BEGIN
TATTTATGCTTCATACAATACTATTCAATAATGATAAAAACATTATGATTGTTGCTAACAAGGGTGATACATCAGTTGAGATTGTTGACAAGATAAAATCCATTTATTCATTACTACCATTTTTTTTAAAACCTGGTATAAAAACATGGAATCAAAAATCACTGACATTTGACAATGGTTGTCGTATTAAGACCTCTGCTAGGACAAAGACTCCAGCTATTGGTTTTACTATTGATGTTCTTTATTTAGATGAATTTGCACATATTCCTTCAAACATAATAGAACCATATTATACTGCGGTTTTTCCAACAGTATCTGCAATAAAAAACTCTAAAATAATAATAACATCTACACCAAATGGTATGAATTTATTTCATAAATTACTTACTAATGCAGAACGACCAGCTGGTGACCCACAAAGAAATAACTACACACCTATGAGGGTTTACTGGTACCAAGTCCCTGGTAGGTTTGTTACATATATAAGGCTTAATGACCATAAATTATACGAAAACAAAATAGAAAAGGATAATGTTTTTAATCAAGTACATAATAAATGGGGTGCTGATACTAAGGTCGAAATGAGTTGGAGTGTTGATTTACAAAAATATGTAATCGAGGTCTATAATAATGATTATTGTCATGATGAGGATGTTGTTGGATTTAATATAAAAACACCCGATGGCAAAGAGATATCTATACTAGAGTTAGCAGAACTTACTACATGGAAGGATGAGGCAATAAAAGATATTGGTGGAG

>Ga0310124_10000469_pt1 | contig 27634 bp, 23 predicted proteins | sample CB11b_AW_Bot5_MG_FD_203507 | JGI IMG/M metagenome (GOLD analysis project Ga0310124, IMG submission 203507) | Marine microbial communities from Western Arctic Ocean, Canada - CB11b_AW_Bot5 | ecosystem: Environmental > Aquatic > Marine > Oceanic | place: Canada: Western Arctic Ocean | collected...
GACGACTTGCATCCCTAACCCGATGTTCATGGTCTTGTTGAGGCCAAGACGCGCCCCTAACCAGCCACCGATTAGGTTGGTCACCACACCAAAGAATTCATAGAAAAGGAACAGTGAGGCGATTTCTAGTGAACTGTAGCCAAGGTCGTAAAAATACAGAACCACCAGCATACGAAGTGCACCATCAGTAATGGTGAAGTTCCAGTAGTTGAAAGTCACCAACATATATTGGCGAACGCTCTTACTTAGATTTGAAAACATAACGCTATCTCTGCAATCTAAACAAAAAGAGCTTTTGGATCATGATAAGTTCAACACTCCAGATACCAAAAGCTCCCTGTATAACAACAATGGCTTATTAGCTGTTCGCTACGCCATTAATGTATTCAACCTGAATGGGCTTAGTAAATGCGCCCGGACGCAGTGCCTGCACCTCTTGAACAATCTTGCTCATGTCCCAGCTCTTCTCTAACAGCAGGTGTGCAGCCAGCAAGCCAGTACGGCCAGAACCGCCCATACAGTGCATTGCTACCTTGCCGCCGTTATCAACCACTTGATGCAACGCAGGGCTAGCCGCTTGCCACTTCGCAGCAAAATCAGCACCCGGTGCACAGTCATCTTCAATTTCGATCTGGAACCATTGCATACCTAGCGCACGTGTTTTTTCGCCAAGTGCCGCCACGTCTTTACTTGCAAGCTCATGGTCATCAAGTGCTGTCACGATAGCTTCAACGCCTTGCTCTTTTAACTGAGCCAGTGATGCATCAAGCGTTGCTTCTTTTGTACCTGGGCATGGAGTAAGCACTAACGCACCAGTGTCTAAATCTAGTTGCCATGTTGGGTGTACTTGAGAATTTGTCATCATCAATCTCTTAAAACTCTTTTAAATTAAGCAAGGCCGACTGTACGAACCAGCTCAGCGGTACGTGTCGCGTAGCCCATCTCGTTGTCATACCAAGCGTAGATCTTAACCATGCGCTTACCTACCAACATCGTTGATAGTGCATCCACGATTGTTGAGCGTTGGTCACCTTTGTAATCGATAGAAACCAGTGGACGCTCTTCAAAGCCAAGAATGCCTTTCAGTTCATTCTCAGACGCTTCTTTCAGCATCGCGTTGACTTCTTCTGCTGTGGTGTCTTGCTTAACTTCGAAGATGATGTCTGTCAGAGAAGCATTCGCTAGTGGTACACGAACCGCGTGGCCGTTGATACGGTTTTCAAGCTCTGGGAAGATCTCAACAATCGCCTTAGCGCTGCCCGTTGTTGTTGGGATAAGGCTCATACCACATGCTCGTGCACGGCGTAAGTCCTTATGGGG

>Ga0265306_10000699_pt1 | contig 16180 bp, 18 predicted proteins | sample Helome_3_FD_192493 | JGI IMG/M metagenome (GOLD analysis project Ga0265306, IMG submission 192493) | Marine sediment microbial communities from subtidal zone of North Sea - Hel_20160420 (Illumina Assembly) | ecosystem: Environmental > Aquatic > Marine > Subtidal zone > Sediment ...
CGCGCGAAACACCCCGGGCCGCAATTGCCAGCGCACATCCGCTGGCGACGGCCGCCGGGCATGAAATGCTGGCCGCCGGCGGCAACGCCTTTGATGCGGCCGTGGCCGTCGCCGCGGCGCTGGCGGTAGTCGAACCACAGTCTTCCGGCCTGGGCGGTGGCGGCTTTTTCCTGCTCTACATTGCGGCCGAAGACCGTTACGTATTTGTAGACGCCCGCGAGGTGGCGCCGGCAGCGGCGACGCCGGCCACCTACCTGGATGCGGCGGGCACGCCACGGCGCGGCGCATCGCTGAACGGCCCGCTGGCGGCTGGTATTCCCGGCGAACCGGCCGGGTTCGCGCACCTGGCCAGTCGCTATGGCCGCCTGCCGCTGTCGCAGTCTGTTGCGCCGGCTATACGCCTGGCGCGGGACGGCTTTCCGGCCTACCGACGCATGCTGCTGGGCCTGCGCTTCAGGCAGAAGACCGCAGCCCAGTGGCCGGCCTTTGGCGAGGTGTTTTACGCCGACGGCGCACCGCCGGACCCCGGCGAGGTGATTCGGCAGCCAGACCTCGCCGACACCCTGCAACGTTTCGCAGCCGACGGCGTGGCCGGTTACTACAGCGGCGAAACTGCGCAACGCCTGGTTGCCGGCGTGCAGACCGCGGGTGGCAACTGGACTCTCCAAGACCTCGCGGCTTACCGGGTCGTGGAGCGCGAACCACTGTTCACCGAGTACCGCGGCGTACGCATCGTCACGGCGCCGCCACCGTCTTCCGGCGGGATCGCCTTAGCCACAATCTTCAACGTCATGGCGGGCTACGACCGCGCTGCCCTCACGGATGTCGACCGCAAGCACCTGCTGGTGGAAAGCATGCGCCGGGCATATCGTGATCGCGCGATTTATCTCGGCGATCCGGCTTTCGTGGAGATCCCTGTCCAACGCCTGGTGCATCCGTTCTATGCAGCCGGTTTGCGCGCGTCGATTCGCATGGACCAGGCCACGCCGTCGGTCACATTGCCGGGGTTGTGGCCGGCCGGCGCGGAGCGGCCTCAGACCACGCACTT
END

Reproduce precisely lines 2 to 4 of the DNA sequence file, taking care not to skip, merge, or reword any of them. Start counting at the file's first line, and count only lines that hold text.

>Ga0310124_10000469_pt1 | contig 27634 bp, 23 predicted proteins | sample CB11b_AW_Bot5_MG_FD_203507 | JGI IMG/M metagenome (GOLD analysis project Ga0310124, IMG submission 203507) | Marine microbial communities from Western Arctic Ocean, Canada - CB11b_AW_Bot5 | ecosystem: Environmental > Aquatic > Marine > Oceanic | place: Canada: Western Arctic Ocean | collected...
GACGACTTGCATCCCTAACCCGATGTTCATGGTCTTGTTGAGGCCAAGACGCGCCCCTAACCAGCCACCGATTAGGTTGGTCACCACACCAAAGAATTCATAGAAAAGGAACAGTGAGGCGATTTCTAGTGAACTGTAGCCAAGGTCGTAAAAATACAGAACCACCAGCATACGAAGTGCACCATCAGTAATGGTGAAGTTCCAGTAGTTGAAAGTCACCAACATATATTGGCGAACGCTCTTACTTAGATTTGAAAACATAACGCTATCTCTGCAATCTAAACAAAAAGAGCTTTTGGATCATGATAAGTTCAACACTCCAGATACCAAAAGCTCCCTGTATAACAACAATGGCTTATTAGCTGTTCGCTACGCCATTAATGTATTCAACCTGAATGGGCTTAGTAAATGCGCCCGGACGCAGTGCCTGCACCTCTTGAACAATCTTGCTCATGTCCCAGCTCTTCTCTAACAGCAGGTGTGCAGCCAGCAAGCCAGTACGGCCAGAACCGCCCATACAGTGCATTGCTACCTTGCCGCCGTTATCAACCACTTGATGCAACGCAGGGCTAGCCGCTTGCCACTTCGCAGCAAAATCAGCACCCGGTGCACAGTCATCTTCAATTTCGATCTGGAACCATTGCATACCTAGCGCACGTGTTTTTTCGCCAAGTGCCGCCACGTCTTTACTTGCAAGCTCATGGTCATCAAGTGCTGTCACGATAGCTTCAACGCCTTGCTCTTTTAACTGAGCCAGTGATGCATCAAGCGTTGCTTCTTTTGTACCTGGGCATGGAGTAAGCACTAACGCACCAGTGTCTAAATCTAGTTGCCATGTTGGGTGTACTTGAGAATTTGTCATCATCAATCTCTTAAAACTCTTTTAAATTAAGCAAGGCCGACTGTACGAACCAGCTCAGCGGTACGTGTCGCGTAGCCCATCTCGTTGTCATACCAAGCGTAGATCTTAACCATGCGCTTACCTACCAACATCGTTGATAGTGCATCCACGATTGTTGAGCGTTGGTCACCTTTGTAATCGATAGAAACCAGTGGACGCTCTTCAAAGCCAAGAATGCCTTTCAGTTCATTCTCAGACGCTTCTTTCAGCATCGCGTTGACTTCTTCTGCTGTGGTGTCTTGCTTAACTTCGAAGATGATGTCTGTCAGAGAAGCATTCGCTAGTGGTACACGAACCGCGTGGCCGTTGATACGGTTTTCAAGCTCTGGGAAGATCTCAACAATCGCCTTAGCGCTGCCCGTTGTTGTTGGGATAAGGCTCATACCACATGCTCGTGCACGGCGTAAGTCCTTATGGGG

>Ga0265306_10000699_pt1 | contig 16180 bp, 18 predicted proteins | sample Helome_3_FD_192493 | JGI IMG/M metagenome (GOLD analysis project Ga0265306, IMG submission 192493) | Marine sediment microbial communities from subtidal zone of North Sea - Hel_20160420 (Illumina Assembly) | ecosystem: Environmental > Aquatic > Marine > Subtidal zone > Sediment ...